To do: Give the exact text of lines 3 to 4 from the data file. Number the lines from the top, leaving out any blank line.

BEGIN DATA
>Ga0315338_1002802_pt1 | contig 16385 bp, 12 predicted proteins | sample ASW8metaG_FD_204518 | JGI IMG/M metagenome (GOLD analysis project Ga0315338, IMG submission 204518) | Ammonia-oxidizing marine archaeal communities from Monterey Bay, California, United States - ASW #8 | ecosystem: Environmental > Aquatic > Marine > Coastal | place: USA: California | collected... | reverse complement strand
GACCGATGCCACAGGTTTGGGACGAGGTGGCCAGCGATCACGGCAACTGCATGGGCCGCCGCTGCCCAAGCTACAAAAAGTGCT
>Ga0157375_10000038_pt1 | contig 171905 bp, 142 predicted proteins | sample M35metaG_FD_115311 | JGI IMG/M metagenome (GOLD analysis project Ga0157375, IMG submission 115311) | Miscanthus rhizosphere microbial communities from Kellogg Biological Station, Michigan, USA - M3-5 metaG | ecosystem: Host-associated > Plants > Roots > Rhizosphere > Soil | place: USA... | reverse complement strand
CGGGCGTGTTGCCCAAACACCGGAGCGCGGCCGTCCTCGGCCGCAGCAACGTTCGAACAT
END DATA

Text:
>Ga0157375_10000038_pt1 | contig 171905 bp, 142 predicted proteins | sample M35metaG_FD_115311 | JGI IMG/M metagenome (GOLD analysis project Ga0157375, IMG submission 115311) | Miscanthus rhizosphere microbial communities from Kellogg Biological Station, Michigan, USA - M3-5 metaG | ecosystem: Host-associated > Plants > Roots > Rhizosphere > Soil | place: USA... | reverse complement strand
CGGGCGTGTTGCCCAAACACCGGAGCGCGGCCGTCCTCGGCCGCAGCAACGTTCGAACAT